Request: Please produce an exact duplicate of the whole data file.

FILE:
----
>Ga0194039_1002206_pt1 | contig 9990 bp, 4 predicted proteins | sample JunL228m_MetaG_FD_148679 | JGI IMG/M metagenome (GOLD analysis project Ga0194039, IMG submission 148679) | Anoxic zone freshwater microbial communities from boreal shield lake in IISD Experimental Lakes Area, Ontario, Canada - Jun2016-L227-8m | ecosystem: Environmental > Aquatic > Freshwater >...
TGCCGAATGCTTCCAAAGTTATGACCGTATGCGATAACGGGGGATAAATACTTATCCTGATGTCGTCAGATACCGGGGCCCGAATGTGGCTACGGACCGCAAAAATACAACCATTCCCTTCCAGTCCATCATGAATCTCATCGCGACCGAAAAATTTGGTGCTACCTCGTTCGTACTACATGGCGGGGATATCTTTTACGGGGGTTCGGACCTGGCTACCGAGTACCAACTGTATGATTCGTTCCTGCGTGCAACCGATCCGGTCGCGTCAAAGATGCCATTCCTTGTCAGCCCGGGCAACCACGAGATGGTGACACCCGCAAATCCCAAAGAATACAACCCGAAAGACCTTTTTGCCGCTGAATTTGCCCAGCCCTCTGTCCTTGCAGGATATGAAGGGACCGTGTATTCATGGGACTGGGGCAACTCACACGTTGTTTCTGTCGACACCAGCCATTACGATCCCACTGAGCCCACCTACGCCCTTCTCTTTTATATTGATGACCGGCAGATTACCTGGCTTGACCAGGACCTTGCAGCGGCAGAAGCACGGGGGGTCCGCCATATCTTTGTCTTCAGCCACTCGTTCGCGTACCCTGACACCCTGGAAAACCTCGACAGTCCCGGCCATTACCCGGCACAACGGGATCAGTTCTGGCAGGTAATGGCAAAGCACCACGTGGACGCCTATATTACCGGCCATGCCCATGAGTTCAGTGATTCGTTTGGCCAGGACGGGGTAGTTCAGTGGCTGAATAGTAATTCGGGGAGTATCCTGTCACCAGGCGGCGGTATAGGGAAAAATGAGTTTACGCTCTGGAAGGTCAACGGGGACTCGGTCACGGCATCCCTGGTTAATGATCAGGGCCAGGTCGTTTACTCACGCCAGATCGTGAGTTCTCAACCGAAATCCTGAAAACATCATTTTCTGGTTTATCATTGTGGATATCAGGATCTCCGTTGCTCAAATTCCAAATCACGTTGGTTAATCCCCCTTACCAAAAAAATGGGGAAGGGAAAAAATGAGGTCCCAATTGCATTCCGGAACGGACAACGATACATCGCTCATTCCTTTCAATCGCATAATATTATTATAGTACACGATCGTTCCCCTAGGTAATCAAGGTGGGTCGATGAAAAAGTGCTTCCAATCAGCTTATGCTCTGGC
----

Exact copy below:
>Ga0194039_1002206_pt1 | contig 9990 bp, 4 predicted proteins | sample JunL228m_MetaG_FD_148679 | JGI IMG/M metagenome (GOLD analysis project Ga0194039, IMG submission 148679) | Anoxic zone freshwater microbial communities from boreal shield lake in IISD Experimental Lakes Area, Ontario, Canada - Jun2016-L227-8m | ecosystem: Environmental > Aquatic > Freshwater >...
TGCCGAATGCTTCCAAAGTTATGACCGTATGCGATAACGGGGGATAAATACTTATCCTGATGTCGTCAGATACCGGGGCCCGAATGTGGCTACGGACCGCAAAAATACAACCATTCCCTTCCAGTCCATCATGAATCTCATCGCGACCGAAAAATTTGGTGCTACCTCGTTCGTACTACATGGCGGGGATATCTTTTACGGGGGTTCGGACCTGGCTACCGAGTACCAACTGTATGATTCGTTCCTGCGTGCAACCGATCCGGTCGCGTCAAAGATGCCATTCCTTGTCAGCCCGGGCAACCACGAGATGGTGACACCCGCAAATCCCAAAGAATACAACCCGAAAGACCTTTTTGCCGCTGAATTTGCCCAGCCCTCTGTCCTTGCAGGATATGAAGGGACCGTGTATTCATGGGACTGGGGCAACTCACACGTTGTTTCTGTCGACACCAGCCATTACGATCCCACTGAGCCCACCTACGCCCTTCTCTTTTATATTGATGACCGGCAGATTACCTGGCTTGACCAGGACCTTGCAGCGGCAGAAGCACGGGGGGTCCGCCATATCTTTGTCTTCAGCCACTCGTTCGCGTACCCTGACACCCTGGAAAACCTCGACAGTCCCGGCCATTACCCGGCACAACGGGATCAGTTCTGGCAGGTAATGGCAAAGCACCACGTGGACGCCTATATTACCGGCCATGCCCATGAGTTCAGTGATTCGTTTGGCCAGGACGGGGTAGTTCAGTGGCTGAATAGTAATTCGGGGAGTATCCTGTCACCAGGCGGCGGTATAGGGAAAAATGAGTTTACGCTCTGGAAGGTCAACGGGGACTCGGTCACGGCATCCCTGGTTAATGATCAGGGCCAGGTCGTTTACTCACGCCAGATCGTGAGTTCTCAACCGAAATCCTGAAAACATCATTTTCTGGTTTATCATTGTGGATATCAGGATCTCCGTTGCTCAAATTCCAAATCACGTTGGTTAATCCCCCTTACCAAAAAAATGGGGAAGGGAAAAAATGAGGTCCCAATTGCATTCCGGAACGGACAACGATACATCGCTCATTCCTTTCAATCGCATAATATTATTATAGTACACGATCGTTCCCCTAGGTAATCAAGGTGGGTCGATGAAAAAGTGCTTCCAATCAGCTTATGCTCTGGC